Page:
Professor Ahluwalia said: " Our research suggests that drinking beetroot juice, or consuming other nitrate-rich vegetables, might be a simple way to maintain a healthy cardiovascular system, and might also be an additional approach that one could take in the modern day battle against rising blood pressure'.

The paper, 'Acute blood pressure lowering, vasoprotective and anti-platelet properties of dietary nitrate via bioconversion to nitrite', is published online in the March 2008 edition of Hypertension.
Ankhanu
ocalhoun wrote:
Without being able to look at what kind of study found this result, I'm left to assume it is likely just more nutritionist garbage.


It feels off to me... some of my misgivings may be relieved by the paper itself and the details of the test... but I dunno Razz The closest I could find was a response by Ahluwalia and team to criticisms, published in Hypertension. Unfortunately, only the first 250 words are available, and, though my university has a subscription to the journal, the publisher restricts electronic access to the most recent 12 months of articles. Here's the first 250 Razz http://hyper.ahajournals.org/cgi/content/extract/57/2/e3
ocalhoun
Ankhanu wrote:

sciencedaily.com wrote:

Professor Ahluwalia and her team found that in healthy volunteers blood pressure was reduced within just 1 hour of ingesting beetroot juice, with a peak drop occurring 3-4 hours after ingestion. Some degree of reduction continued to be observed until up to 24 hours after ingestion. Researchers showed that the decrease in blood pressure was due to the chemical formation of nitrite from the dietary nitrate in the juice.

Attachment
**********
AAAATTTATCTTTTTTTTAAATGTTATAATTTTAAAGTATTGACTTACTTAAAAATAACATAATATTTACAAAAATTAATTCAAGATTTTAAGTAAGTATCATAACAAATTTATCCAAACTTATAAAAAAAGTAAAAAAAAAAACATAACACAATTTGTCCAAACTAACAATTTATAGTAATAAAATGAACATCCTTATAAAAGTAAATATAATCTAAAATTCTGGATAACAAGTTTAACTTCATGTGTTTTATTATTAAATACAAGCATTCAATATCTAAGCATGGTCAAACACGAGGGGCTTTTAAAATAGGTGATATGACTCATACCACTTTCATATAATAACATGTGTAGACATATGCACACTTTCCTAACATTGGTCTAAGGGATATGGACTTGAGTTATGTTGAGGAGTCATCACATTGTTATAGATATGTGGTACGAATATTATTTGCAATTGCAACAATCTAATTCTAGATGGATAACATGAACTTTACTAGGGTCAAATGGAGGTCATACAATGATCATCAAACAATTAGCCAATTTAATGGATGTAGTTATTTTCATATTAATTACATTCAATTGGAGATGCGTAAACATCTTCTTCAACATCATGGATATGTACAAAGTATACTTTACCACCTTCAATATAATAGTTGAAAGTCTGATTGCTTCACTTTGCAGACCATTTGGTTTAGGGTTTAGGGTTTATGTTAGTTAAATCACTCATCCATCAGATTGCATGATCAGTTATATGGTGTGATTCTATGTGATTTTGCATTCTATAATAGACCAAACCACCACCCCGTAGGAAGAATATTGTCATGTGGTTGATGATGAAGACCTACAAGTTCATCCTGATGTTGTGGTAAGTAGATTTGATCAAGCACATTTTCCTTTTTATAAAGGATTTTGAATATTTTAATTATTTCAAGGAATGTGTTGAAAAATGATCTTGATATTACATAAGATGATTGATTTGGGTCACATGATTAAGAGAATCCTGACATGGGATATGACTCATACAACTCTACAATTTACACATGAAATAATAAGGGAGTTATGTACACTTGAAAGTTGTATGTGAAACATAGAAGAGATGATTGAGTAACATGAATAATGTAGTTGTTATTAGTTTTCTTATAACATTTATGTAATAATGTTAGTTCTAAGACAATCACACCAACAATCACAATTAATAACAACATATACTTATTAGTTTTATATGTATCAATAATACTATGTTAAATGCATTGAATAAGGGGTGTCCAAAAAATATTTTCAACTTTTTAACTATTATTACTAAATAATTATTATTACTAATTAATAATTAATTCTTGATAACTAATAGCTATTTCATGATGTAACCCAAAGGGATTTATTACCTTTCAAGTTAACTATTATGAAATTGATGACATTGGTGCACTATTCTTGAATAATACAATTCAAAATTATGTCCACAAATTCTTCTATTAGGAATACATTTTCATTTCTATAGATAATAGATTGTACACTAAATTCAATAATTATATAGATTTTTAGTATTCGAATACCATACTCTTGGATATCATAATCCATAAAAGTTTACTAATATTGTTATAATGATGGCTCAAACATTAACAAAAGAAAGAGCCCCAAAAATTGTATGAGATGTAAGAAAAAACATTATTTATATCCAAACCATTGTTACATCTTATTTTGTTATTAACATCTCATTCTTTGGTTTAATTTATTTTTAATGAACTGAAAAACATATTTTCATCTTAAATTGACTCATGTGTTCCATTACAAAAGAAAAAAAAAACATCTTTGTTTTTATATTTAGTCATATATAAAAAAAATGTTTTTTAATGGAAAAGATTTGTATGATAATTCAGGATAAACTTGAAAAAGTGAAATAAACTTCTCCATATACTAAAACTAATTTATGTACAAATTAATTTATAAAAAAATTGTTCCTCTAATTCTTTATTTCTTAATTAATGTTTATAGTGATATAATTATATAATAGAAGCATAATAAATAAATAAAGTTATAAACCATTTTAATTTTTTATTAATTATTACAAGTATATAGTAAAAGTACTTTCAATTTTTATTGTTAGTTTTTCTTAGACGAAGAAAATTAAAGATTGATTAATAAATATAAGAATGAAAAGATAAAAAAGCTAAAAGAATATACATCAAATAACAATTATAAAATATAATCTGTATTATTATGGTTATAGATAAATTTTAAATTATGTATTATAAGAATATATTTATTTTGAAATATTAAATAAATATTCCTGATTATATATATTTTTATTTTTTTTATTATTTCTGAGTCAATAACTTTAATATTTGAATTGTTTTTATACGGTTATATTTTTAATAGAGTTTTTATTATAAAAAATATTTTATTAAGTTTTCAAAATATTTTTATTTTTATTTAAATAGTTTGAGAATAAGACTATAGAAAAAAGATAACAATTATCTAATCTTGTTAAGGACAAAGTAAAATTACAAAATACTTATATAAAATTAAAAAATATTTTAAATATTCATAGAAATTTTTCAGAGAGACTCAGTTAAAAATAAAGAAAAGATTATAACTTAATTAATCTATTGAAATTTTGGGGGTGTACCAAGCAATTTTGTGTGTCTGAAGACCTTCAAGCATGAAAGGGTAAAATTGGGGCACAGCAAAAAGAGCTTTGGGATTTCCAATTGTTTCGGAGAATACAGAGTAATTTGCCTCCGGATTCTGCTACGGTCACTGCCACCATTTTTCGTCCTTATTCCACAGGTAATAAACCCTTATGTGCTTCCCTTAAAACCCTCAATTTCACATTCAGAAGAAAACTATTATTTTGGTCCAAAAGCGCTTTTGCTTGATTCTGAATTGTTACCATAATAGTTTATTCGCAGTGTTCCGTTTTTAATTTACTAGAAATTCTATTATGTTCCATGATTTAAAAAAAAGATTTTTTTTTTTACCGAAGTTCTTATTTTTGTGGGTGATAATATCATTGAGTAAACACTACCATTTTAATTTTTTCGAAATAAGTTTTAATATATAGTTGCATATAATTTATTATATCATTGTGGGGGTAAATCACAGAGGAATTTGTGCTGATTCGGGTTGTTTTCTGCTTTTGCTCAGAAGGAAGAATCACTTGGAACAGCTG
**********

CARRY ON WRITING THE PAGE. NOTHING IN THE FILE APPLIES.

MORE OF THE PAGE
Okay, looks legitimate enough, though it may be going a bit far to assume that it will continue do to so over a long term period... The body may become habituated to it and it may lose its effect over time. No reason to assume that would happen either though, just an unknown.

Sorry, I've been wading through a lot of nutritionist garbage lately, and this did seem to fit the pattern of finding some obscure food, then making an unsubstantiated or exaggerated claim that this food has medical benefits. (often accompanied by offers to sell this food, or supplements containing the miracle ingredient within it)
Ankhanu
Yeah, I hear ya.
Part of what gets my attention is the importance of saliva and mouth bacteria in the process. Most of the juice would be consumed without real exposure to them (there would be some extra saliva mixing in the stomach, I suppose), and the time required for enzymes to catalyze nitrite into nitrate in any substantial degree is rather longer than the couple seconds the juice may remain in the mouth... add in the time required for bacteria to take the nitrite into their bodies to begin processing and you're looking at much the same consideration (exposure processing time lag).

This is part of why I want to see the published paper on the study to look at the methods and explanations. I'm not an expert, or very well versed, in biochemistry and bodily processes, so I need a little help from the methodology and such to help me see the picture Razz
menino
I guess beet juice has its benefits, as per the study, but another food that does the same thing, is oats.... or oat meal for that matter.